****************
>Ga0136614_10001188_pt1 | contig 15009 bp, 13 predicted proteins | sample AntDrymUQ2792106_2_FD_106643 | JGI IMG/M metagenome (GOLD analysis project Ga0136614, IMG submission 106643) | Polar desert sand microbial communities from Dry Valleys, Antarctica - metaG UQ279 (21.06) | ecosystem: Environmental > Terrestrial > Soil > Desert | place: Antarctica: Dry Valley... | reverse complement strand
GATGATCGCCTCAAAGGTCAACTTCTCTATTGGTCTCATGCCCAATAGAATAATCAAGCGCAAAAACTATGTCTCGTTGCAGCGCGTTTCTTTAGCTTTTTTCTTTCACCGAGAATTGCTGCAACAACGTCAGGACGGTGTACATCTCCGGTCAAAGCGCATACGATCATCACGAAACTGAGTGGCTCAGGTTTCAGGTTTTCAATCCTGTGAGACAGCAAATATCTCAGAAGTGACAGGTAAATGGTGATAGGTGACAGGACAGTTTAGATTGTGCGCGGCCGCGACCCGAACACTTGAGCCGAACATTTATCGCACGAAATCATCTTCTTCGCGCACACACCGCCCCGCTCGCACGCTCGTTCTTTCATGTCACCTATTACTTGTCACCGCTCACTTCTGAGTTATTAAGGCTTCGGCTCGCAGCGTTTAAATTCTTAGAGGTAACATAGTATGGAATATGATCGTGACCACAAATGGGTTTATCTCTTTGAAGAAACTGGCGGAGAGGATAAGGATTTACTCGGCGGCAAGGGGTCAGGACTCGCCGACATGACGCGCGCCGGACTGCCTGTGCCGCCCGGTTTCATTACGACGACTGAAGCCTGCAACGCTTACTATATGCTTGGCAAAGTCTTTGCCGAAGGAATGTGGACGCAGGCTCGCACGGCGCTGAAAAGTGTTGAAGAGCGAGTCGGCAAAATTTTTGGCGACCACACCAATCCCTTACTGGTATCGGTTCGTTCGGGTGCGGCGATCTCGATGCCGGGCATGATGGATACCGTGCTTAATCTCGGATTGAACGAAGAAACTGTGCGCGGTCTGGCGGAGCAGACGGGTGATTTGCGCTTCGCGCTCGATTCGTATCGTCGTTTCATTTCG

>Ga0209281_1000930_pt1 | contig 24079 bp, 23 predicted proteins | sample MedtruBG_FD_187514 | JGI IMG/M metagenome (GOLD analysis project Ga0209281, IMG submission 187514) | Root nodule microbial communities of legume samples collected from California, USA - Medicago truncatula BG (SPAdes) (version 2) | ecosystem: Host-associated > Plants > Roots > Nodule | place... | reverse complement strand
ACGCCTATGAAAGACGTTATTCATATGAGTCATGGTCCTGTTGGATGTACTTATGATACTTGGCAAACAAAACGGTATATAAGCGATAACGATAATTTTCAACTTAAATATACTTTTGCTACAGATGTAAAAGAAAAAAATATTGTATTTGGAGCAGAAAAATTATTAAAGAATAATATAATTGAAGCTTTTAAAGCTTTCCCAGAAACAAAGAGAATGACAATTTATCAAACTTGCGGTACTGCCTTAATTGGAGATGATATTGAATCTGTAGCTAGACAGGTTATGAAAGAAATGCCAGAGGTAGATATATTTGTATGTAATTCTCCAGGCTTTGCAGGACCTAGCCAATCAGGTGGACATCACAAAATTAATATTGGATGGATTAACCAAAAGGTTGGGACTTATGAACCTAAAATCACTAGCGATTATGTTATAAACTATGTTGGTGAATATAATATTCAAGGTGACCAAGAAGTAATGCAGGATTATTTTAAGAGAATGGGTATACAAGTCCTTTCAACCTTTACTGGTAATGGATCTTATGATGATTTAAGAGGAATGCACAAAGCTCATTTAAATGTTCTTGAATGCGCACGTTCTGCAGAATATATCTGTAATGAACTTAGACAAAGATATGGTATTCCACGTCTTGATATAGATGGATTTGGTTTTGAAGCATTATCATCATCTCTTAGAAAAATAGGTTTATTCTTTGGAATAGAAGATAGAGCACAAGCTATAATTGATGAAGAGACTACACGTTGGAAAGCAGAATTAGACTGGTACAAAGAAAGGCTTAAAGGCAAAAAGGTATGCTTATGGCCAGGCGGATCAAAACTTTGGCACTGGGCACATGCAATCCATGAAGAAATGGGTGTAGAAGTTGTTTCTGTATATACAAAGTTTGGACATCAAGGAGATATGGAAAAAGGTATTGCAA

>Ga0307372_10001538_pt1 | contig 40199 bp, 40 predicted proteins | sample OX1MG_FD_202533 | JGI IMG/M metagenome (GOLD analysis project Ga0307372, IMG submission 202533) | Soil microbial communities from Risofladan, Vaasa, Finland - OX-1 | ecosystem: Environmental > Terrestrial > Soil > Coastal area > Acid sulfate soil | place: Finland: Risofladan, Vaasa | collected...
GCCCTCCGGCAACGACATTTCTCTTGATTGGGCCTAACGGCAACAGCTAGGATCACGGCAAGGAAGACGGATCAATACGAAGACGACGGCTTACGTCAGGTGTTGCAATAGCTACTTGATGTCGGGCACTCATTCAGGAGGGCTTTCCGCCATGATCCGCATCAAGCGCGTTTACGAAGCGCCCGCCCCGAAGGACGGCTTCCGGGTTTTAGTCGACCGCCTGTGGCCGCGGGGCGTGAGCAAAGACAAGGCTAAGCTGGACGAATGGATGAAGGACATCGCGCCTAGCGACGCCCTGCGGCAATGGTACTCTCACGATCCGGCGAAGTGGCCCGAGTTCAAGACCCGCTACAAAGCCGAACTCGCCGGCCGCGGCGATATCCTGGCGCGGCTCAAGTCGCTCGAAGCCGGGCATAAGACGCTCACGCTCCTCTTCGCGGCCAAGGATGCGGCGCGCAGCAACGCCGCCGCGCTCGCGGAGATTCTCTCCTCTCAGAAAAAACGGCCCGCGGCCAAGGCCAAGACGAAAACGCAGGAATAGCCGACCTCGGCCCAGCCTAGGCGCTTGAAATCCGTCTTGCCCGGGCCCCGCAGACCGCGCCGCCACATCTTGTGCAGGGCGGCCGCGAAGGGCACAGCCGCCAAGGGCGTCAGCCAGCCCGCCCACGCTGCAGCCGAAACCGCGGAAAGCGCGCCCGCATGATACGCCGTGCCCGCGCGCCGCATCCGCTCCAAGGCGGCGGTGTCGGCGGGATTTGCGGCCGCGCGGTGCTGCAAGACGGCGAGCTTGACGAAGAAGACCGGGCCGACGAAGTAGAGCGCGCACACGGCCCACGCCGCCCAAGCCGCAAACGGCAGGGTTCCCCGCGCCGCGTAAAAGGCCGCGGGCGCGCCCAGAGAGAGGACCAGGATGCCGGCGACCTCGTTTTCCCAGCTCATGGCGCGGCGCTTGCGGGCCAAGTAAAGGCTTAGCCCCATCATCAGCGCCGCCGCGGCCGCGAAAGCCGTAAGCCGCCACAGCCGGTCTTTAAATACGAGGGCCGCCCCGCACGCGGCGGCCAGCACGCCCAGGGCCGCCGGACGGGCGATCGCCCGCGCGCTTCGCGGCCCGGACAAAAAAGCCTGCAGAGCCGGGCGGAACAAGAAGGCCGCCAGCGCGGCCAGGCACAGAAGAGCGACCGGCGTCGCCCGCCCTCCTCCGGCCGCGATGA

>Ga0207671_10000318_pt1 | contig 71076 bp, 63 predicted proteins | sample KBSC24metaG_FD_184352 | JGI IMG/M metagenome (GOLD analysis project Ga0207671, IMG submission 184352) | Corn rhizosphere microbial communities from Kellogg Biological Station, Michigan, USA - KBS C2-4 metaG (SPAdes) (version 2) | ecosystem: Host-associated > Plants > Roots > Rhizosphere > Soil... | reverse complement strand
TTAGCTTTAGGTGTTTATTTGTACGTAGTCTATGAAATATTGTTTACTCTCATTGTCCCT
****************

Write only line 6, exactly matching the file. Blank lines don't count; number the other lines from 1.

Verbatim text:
GCCCTCCGGCAACGACATTTCTCTTGATTGGGCCTAACGGCAACAGCTAGGATCACGGCAAGGAAGACGGATCAATACGAAGACGACGGCTTACGTCAGGTGTTGCAATAGCTACTTGATGTCGGGCACTCATTCAGGAGGGCTTTCCGCCATGATCCGCATCAAGCGCGTTTACGAAGCGCCCGCCCCGAAGGACGGCTTCCGGGTTTTAGTCGACCGCCTGTGGCCGCGGGGCGTGAGCAAAGACAAGGCTAAGCTGGACGAATGGATGAAGGACATCGCGCCTAGCGACGCCCTGCGGCAATGGTACTCTCACGATCCGGCGAAGTGGCCCGAGTTCAAGACCCGCTACAAAGCCGAACTCGCCGGCCGCGGCGATATCCTGGCGCGGCTCAAGTCGCTCGAAGCCGGGCATAAGACGCTCACGCTCCTCTTCGCGGCCAAGGATGCGGCGCGCAGCAACGCCGCCGCGCTCGCGGAGATTCTCTCCTCTCAGAAAAAACGGCCCGCGGCCAAGGCCAAGACGAAAACGCAGGAATAGCCGACCTCGGCCCAGCCTAGGCGCTTGAAATCCGTCTTGCCCGGGCCCCGCAGACCGCGCCGCCACATCTTGTGCAGGGCGGCCGCGAAGGGCACAGCCGCCAAGGGCGTCAGCCAGCCCGCCCACGCTGCAGCCGAAACCGCGGAAAGCGCGCCCGCATGATACGCCGTGCCCGCGCGCCGCATCCGCTCCAAGGCGGCGGTGTCGGCGGGATTTGCGGCCGCGCGGTGCTGCAAGACGGCGAGCTTGACGAAGAAGACCGGGCCGACGAAGTAGAGCGCGCACACGGCCCACGCCGCCCAAGCCGCAAACGGCAGGGTTCCCCGCGCCGCGTAAAAGGCCGCGGGCGCGCCCAGAGAGAGGACCAGGATGCCGGCGACCTCGTTTTCCCAGCTCATGGCGCGGCGCTTGCGGGCCAAGTAAAGGCTTAGCCCCATCATCAGCGCCGCCGCGGCCGCGAAAGCCGTAAGCCGCCACAGCCGGTCTTTAAATACGAGGGCCGCCCCGCACGCGGCGGCCAGCACGCCCAGGGCCGCCGGACGGGCGATCGCCCGCGCGCTTCGCGGCCCGGACAAAAAAGCCTGCAGAGCCGGGCGGAACAAGAAGGCCGCCAGCGCGGCCAGGCACAGAAGAGCGACCGGCGTCGCCCGCCCTCCTCCGGCCGCGATGA